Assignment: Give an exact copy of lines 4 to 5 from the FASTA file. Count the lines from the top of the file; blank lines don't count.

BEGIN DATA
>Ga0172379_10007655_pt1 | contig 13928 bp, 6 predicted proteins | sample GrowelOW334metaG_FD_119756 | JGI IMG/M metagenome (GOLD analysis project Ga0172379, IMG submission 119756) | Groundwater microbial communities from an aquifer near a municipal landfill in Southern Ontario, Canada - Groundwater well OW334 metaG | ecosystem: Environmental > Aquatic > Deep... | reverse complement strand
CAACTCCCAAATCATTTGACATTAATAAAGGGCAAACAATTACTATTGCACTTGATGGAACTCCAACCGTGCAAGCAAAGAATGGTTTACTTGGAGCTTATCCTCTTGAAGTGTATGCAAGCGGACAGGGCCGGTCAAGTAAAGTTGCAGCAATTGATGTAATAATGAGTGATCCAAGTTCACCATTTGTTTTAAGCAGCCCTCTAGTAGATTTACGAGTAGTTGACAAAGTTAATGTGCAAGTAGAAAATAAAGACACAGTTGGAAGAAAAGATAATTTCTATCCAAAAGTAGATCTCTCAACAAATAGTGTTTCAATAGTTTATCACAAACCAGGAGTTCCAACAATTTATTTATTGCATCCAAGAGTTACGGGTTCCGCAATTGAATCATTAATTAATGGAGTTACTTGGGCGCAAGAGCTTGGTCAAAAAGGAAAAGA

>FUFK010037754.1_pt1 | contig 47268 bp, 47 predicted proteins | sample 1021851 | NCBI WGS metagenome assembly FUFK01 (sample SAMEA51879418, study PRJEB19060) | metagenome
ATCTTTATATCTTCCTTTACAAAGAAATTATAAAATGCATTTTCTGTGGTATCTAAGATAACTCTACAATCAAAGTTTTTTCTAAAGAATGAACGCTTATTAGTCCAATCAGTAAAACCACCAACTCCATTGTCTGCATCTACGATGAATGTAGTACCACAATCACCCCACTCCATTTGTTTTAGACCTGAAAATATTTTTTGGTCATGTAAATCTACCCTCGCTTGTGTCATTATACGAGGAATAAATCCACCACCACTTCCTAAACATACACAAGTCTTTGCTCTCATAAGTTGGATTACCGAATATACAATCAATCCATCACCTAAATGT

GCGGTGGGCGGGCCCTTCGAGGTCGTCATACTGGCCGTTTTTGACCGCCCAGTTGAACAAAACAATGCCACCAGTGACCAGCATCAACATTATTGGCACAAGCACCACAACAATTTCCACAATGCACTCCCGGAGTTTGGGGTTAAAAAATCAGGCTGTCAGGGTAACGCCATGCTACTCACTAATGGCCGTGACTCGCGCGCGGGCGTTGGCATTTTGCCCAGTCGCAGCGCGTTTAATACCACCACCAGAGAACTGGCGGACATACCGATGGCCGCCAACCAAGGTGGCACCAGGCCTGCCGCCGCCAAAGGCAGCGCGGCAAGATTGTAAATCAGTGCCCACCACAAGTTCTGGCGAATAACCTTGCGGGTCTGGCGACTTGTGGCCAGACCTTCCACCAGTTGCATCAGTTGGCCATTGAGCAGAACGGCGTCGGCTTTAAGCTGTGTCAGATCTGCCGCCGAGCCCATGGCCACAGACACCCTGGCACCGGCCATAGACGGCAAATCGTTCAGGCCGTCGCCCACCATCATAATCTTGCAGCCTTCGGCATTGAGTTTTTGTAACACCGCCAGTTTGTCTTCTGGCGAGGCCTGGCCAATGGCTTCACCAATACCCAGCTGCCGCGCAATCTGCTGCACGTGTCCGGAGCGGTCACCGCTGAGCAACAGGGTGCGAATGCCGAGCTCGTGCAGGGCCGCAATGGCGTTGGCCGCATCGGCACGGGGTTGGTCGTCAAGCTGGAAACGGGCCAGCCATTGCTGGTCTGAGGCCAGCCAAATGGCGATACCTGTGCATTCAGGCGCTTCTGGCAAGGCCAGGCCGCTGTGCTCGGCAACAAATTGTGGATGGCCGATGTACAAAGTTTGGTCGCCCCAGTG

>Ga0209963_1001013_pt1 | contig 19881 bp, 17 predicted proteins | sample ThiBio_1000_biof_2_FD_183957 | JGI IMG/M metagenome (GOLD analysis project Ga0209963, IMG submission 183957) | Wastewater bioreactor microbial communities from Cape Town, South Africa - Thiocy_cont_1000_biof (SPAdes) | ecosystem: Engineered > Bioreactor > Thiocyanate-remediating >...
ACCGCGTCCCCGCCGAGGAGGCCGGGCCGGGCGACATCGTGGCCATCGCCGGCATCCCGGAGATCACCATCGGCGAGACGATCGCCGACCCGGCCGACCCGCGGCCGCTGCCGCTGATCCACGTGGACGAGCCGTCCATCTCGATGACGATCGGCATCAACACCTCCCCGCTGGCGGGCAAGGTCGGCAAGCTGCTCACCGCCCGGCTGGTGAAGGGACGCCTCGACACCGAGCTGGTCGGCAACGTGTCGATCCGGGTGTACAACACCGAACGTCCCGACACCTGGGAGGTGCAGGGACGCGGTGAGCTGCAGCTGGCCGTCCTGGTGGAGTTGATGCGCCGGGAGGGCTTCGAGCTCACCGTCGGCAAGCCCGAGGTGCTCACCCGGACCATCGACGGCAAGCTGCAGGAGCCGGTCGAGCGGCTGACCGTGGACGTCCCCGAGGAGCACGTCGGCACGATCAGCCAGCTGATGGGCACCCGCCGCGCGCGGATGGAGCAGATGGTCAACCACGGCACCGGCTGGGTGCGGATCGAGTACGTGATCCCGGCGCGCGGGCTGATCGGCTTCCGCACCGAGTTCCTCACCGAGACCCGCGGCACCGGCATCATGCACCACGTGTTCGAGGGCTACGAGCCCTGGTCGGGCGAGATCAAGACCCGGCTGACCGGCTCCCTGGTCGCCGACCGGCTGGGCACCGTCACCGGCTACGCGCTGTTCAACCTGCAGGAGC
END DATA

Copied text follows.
ATCTTTATATCTTCCTTTACAAAGAAATTATAAAATGCATTTTCTGTGGTATCTAAGATAACTCTACAATCAAAGTTTTTTCTAAAGAATGAACGCTTATTAGTCCAATCAGTAAAACCACCAACTCCATTGTCTGCATCTACGATGAATGTAGTACCACAATCACCCCACTCCATTTGTTTTAGACCTGAAAATATTTTTTGGTCATGTAAATCTACCCTCGCTTGTGTCATTATACGAGGAATAAATCCACCACCACTTCCTAAACATACACAAGTCTTTGCTCTCATAAGTTGGATTACCGAATATACAATCAATCCATCACCTAAATGT

GCGGTGGGCGGGCCCTTCGAGGTCGTCATACTGGCCGTTTTTGACCGCCCAGTTGAACAAAACAATGCCACCAGTGACCAGCATCAACATTATTGGCACAAGCACCACAACAATTTCCACAATGCACTCCCGGAGTTTGGGGTTAAAAAATCAGGCTGTCAGGGTAACGCCATGCTACTCACTAATGGCCGTGACTCGCGCGCGGGCGTTGGCATTTTGCCCAGTCGCAGCGCGTTTAATACCACCACCAGAGAACTGGCGGACATACCGATGGCCGCCAACCAAGGTGGCACCAGGCCTGCCGCCGCCAAAGGCAGCGCGGCAAGATTGTAAATCAGTGCCCACCACAAGTTCTGGCGAATAACCTTGCGGGTCTGGCGACTTGTGGCCAGACCTTCCACCAGTTGCATCAGTTGGCCATTGAGCAGAACGGCGTCGGCTTTAAGCTGTGTCAGATCTGCCGCCGAGCCCATGGCCACAGACACCCTGGCACCGGCCATAGACGGCAAATCGTTCAGGCCGTCGCCCACCATCATAATCTTGCAGCCTTCGGCATTGAGTTTTTGTAACACCGCCAGTTTGTCTTCTGGCGAGGCCTGGCCAATGGCTTCACCAATACCCAGCTGCCGCGCAATCTGCTGCACGTGTCCGGAGCGGTCACCGCTGAGCAACAGGGTGCGAATGCCGAGCTCGTGCAGGGCCGCAATGGCGTTGGCCGCATCGGCACGGGGTTGGTCGTCAAGCTGGAAACGGGCCAGCCATTGCTGGTCTGAGGCCAGCCAAATGGCGATACCTGTGCATTCAGGCGCTTCTGGCAAGGCCAGGCCGCTGTGCTCGGCAACAAATTGTGGATGGCCGATGTACAAAGTTTGGTCGCCCCAGTG